Two nets one basket
Viacom puts CBS chief Moonves over UPN
By Joe Schlosser -- Broadcasting & Cable, 12/16/2001 7:00:00 PM
After an apparent power struggle at the top of Viacom, the media giant's two broadcast networks ended up with the same boss, and more such moves may emanate from last year's CBS-Viacom merger.
CBS President and CEO Les Moonves added oversight of UPN to his growing list of responsibilities, and insiders believe that combining Viacom's two powerful syndication studios, King World and Paramount Domestic TV, can't be far behind, though Moonves disputes that. Also, Paramount's network programming division is without a leader: Paramount Television Group Chairman Kerry McCluggage, who had overseen UPN since its inception, resigned in the wake of the Moonves announcement.
Moonves, the first executive to run two broadcast networks at the same time, is expected to make several changes at UPN, including firing President Dean Valentine. Earlier this year, Valentine filed a $22 million breach-of-contract suit against the network he runs. His contract expires in September.
Viacom executives say the move to integrate the two networks will save the company millions in redundant areas—chiefly advertising, accounting, promotion and marketing—with layoffs likely.
CBS and UPN will maintain separate on-air identities and affiliate relationships, according to Viacom President Mel Karmazin. "With sole ownership and key long-term affiliation agreements in place, and 2001 upfront and season launches that resulted in higher revenues and ratings," he observes, "there is no better time to bring UPN together with CBS."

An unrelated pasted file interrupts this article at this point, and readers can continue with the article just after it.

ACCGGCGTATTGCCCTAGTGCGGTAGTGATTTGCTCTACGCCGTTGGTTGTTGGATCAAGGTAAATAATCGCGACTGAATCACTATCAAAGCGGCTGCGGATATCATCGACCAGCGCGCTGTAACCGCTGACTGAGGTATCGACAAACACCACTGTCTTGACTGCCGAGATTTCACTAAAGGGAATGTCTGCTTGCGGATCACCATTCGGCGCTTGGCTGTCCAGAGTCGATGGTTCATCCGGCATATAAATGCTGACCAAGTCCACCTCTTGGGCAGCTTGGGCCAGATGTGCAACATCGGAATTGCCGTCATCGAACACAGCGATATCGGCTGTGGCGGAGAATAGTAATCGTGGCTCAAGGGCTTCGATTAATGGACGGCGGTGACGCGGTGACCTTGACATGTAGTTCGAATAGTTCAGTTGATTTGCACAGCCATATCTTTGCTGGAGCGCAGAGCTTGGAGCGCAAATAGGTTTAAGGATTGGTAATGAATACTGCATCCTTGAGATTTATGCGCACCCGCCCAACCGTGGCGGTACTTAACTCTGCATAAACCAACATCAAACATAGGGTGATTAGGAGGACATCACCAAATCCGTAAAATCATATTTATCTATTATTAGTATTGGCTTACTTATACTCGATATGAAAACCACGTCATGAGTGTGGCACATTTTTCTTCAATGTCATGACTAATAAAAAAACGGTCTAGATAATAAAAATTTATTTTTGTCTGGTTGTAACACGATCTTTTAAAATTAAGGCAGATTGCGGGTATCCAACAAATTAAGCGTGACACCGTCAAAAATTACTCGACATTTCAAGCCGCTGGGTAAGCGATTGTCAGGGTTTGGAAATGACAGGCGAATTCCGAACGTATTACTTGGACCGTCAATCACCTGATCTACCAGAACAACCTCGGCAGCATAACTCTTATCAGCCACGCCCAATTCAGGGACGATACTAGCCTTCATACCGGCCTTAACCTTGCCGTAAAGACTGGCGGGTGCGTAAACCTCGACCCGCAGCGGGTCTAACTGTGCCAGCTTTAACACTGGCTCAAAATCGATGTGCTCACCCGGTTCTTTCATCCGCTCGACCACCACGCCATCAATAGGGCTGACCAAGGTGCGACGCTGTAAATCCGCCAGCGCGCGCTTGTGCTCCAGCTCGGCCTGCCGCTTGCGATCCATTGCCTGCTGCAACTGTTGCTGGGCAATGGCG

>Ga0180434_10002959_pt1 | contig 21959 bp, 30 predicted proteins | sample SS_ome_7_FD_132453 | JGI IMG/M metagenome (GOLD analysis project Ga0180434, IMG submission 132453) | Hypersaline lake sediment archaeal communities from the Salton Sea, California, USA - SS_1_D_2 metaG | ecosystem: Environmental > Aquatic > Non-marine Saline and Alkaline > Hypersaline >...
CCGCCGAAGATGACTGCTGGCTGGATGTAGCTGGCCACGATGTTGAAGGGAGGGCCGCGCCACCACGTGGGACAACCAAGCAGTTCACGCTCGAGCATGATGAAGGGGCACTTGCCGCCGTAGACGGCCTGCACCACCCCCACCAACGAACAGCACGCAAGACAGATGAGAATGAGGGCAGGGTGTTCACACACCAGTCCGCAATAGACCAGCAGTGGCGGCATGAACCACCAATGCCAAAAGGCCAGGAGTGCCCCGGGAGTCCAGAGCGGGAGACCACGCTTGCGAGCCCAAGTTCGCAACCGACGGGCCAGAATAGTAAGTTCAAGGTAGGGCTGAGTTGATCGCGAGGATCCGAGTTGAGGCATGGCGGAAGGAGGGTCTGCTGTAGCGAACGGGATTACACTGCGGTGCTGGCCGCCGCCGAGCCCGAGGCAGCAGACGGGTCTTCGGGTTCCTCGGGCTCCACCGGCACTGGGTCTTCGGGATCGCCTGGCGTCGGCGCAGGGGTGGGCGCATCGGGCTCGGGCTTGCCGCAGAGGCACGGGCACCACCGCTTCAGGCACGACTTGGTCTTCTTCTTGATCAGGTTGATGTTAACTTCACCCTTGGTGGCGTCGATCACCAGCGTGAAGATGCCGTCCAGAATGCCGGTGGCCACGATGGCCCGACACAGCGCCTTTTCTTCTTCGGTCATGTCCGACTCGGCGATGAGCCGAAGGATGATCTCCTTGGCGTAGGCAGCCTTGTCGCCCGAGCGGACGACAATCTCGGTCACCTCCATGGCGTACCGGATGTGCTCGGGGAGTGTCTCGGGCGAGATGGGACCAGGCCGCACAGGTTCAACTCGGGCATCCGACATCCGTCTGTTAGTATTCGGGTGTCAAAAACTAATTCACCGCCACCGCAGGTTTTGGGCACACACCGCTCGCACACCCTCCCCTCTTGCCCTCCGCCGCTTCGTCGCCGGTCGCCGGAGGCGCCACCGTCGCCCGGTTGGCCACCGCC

UPN has been run by Paramount since its launch in 1995, with numerous programs funneled from the studio to the network, including the last two Star Trek series. UPN, which Viacom bought outright from Chris-Craft a year and half ago, has lost more than $500 million since its launch and had struggled to find an audience. With the addition of Buffy the Vampire Slayer and Enterprise this season, however, its long-term outlook is more promising.
Since Viacom and CBS merged in May 2000, there have been constant rumblings that Moonves would take over UPN and, possibly, the Paramount TV Group. He already had responsibility for Paramount's 18 local stations, as well as the 16 CBS owned-and-operated stations.
Insiders say the battle to run UPN was waged at the top, with Karmazin in Moonves's corner and Chairman Sumner Redstone backing McCluggage.
Moonves, who has helped bring CBS's ratings up and median age down in recent years with shows like Survivor and CSI: Crime Scene Investigation, says rumors of a turf war are not true. "It's total BS. They are both smart businessmen, and, ultimately, this was a smart business decision. I know people want to blow that up, but I can tell you categorically all of that is untrue."
One top Paramount executive, however, disagrees. "The bottom line was that this was a power struggle. Certainly, Mel and Sumner have different opinions on this. This has been a topic of conversation within the company for quite some time."